The stark reality of Jesus’ birth

The idyllic manger tableau doesn't reflect the first Christmas in Bethlehem, argues the author. Photo of artist Gerard van Honthorst's The Adoration of the Shepherds: The Yorck Project/Wikimedia Commons
The idyllic manger tableau doesn't reflect the first Christmas in Bethlehem, argues the author. Photo of artist Gerard van Honthorst's The Adoration of the Shepherds: The Yorck Project/Wikimedia Commons
Published December 23, 2014

A few years ago, an English bishop suggested adding a bucket of fresh manure to the traditional Christmas decorations in churches, to remind people what the first Christmas was really like. Predictably, there were cries of protest that this would ruin the “beauty” of the season.

The “beauty” of course shows in stained glass and Christmas cards and Sunday school pageants: radiant mother dressed all in blue, gazing adoringly at her baby boy sleeping angelically in a box of straw…solid, upright husband standing guard over his new family…the friendly animals looking on in wonder.

A pretty picture, sentimentally enhanced by the great star overhead, shepherds and wise men-just like those manger scenes we set up in church. Beautiful, yes, but look again.

There’s not much beauty being a young mother, near her time, riding a balky donkey, then delivering in a smelly cave because nobody had room for a pregnant girl whose first-born had a cattle feeding trough for his first cradle.

Neither is there much lovely in a 21st-century Iraqi refugee mother, living with 20 others in a refugee tent, who delivered her baby with no medical help, wrapping the child in a shirt literally off someone’s back; nor a Palestinian family in Gaza displaced from their ancestral land by an expansionist state.

There’s nothing romantic in Matthew’s account of the massacre of the children of Bethlehem, nothing much sentimental in the gospel’s portrayal of the Holy Family becoming refugees in Egypt to escape a murderous King Herod, or the lot of Coptic Christians in today’s Egypt who must pay protection money to Islamic overlords if they want to live.

None of this would seem out of place in today’s Middle East with its seemingly endless cycle of hatred and suspicion, violence and revenge-an especially dangerous situation for Christian communities in the Middle East and parts of Asia as they become more and more the target of fundamentalist Islamic violence. The Christmas story becomes very contemporary when we think of the millions of people uprooted by war, the homeless or poor in our own country, the many who through flood or famine will die of starvation-some on Christmas day itself.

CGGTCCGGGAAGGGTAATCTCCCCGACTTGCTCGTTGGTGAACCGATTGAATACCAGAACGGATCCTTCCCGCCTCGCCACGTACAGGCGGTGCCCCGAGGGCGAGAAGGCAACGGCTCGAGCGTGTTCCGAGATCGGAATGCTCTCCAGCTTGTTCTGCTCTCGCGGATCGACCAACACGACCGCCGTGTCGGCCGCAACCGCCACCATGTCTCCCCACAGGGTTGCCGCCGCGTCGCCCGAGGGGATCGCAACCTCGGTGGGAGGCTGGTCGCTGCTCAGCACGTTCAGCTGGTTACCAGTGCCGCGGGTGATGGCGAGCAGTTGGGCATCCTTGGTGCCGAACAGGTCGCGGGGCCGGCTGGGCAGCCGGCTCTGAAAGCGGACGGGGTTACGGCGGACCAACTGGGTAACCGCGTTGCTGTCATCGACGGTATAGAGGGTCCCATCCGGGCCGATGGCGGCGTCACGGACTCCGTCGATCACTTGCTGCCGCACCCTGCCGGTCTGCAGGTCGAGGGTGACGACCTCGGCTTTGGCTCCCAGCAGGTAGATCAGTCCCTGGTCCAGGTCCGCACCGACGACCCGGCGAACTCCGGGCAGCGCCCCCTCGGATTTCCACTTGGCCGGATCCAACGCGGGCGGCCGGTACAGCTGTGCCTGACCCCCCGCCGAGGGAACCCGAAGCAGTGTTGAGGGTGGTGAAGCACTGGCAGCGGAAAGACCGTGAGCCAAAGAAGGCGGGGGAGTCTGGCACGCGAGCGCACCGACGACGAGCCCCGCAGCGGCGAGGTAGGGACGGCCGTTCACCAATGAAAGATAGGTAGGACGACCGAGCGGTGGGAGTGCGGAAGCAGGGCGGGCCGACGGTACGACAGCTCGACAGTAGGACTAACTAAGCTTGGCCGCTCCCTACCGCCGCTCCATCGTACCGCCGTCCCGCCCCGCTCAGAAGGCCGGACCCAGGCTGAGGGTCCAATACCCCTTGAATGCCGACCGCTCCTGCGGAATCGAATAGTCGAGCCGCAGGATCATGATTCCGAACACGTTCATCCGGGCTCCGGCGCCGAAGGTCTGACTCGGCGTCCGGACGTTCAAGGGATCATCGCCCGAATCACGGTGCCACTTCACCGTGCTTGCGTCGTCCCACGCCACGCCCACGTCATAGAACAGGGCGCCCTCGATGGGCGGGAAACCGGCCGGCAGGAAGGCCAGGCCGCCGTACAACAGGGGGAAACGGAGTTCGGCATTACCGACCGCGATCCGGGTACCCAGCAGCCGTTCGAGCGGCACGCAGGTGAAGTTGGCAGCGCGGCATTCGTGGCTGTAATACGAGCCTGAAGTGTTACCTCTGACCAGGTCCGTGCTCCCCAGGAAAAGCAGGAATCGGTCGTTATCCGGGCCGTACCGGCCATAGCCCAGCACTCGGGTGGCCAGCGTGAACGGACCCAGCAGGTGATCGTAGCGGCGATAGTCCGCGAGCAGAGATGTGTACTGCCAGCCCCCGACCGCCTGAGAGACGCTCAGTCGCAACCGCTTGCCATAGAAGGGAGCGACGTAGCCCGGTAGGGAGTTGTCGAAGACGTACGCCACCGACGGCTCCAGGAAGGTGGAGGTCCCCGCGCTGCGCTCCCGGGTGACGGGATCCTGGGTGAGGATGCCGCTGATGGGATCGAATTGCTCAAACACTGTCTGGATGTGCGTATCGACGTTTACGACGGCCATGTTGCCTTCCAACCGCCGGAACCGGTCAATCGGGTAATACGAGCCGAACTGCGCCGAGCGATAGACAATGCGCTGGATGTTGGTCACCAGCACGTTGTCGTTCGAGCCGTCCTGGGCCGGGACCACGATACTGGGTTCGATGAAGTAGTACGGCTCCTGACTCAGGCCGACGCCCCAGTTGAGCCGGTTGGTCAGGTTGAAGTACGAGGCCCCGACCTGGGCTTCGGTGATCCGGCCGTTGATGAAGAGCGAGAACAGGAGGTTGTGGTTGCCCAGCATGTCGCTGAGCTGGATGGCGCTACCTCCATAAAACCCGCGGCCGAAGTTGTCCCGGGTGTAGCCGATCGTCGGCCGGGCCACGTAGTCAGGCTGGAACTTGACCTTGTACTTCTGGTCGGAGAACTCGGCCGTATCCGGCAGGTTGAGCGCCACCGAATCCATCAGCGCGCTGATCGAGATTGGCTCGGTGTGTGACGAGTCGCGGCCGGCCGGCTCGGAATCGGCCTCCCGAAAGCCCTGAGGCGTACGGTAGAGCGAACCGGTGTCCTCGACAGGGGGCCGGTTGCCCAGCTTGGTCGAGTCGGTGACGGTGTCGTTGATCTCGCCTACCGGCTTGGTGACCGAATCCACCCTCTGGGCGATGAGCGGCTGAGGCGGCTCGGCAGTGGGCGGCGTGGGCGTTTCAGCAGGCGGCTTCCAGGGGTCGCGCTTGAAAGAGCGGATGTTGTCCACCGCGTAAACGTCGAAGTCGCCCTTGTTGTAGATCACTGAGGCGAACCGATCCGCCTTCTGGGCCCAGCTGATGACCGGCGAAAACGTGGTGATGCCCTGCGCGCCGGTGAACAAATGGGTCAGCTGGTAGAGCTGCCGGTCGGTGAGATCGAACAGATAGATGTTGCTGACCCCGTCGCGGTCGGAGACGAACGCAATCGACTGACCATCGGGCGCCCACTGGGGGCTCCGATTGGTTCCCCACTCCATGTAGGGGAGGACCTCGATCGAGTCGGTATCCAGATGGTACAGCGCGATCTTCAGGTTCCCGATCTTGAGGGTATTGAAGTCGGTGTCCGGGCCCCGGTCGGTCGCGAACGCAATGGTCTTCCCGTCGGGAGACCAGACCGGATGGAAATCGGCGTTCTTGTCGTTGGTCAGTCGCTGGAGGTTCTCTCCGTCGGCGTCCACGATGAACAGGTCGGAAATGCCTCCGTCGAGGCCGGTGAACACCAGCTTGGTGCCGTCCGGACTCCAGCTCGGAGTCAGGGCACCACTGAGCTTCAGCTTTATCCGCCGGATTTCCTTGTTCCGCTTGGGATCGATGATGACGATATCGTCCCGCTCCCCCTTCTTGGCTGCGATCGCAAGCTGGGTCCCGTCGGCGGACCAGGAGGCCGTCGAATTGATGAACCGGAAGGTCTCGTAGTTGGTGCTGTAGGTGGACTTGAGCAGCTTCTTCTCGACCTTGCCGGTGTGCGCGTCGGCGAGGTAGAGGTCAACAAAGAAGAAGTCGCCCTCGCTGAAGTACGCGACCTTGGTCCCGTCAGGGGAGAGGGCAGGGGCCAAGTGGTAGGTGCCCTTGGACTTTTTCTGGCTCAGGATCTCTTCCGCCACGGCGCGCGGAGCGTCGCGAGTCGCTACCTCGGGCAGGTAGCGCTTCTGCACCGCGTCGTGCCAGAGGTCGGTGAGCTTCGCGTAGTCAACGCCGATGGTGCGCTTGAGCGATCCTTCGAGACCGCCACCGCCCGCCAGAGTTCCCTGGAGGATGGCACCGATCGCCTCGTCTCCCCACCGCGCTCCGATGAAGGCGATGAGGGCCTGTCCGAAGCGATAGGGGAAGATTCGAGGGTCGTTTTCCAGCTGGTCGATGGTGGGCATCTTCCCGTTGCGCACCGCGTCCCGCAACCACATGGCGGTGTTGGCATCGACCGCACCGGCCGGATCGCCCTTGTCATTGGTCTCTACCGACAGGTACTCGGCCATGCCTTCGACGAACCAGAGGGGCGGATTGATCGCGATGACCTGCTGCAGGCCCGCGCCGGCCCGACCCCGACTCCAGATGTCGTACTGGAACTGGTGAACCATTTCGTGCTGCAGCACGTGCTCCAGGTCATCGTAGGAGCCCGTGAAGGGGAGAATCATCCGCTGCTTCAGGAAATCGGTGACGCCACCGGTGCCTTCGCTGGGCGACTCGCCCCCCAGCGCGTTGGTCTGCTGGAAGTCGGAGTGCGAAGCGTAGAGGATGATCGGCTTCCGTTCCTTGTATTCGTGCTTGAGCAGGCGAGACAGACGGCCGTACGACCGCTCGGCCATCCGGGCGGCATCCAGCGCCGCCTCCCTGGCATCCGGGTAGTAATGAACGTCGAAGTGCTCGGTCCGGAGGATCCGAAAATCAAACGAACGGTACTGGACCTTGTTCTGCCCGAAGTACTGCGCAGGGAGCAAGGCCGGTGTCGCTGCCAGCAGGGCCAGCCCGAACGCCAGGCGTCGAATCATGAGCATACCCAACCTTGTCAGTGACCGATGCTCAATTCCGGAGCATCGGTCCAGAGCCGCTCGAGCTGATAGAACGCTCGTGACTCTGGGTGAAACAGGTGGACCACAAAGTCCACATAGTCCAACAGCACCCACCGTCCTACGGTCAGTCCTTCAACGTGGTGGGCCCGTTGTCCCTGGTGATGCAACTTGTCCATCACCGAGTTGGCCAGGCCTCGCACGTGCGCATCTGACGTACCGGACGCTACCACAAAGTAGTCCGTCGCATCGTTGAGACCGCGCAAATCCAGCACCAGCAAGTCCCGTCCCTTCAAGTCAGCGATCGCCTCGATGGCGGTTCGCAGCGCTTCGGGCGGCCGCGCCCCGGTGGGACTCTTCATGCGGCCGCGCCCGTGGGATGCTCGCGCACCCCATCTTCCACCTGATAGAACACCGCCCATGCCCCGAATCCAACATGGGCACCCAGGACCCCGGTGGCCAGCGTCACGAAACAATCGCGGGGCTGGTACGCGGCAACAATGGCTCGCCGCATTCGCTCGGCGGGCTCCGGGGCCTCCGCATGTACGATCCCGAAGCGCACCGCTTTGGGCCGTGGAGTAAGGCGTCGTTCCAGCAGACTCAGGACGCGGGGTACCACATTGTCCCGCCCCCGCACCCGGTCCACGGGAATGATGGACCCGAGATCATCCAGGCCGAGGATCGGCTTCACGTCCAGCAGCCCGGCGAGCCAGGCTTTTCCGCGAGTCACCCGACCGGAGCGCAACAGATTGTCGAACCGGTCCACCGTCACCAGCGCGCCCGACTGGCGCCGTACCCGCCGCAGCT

The Incarnation, the earthly life of Jesus, took place in the heart of those realities. The son of God entered this world not in glory and comfort as a guest of the upper classes, but as the child of a peasant couple, born in a barn behind a fourth-rate hotel, in a third-rate town, in a second-rate country that was a backwater of the Roman Empire. Christmas is God coming to live among us as an ordinary person with no special privileges. Were this not so, it would not be real, and we would not be celebrating it as the source of our hope all these centuries later.

Christmas points us beyond the baby to the man Jesus. His self-emptying of glory to become incarnate, to become human, was only the beginning: it carries through Good Friday and Easter, the cross and resurrection, showing the same love for humankind. It promised victory of light over darkness, of good over evil, and the vision of what the world could be like.

We need to be alert to receive the life-giving, liberating good news of Christmas: that the love of God-God’s own son-came into the world “for us [everyone] and for our salvation in body, mind, and spirit.”

Maybe the idea of manure in church isn’t such a bad idea-the aroma might remind people that Jesus gave his life to clearing up the mess men and women had made, and are still making.

It is ironic that the lands where originated the world’s best-ever plan for peace on earth, goodwill among people, is today the scene of so much suffering and hatred.

It reminds us that there are two sides to Christmas-the stark reality and the hope it brings: that the crib and the cross were both made of wood.

The Rev. William Portman is a retired priest of the Qu’Appelle diocese and a former book review editor for the Anglican Journal.


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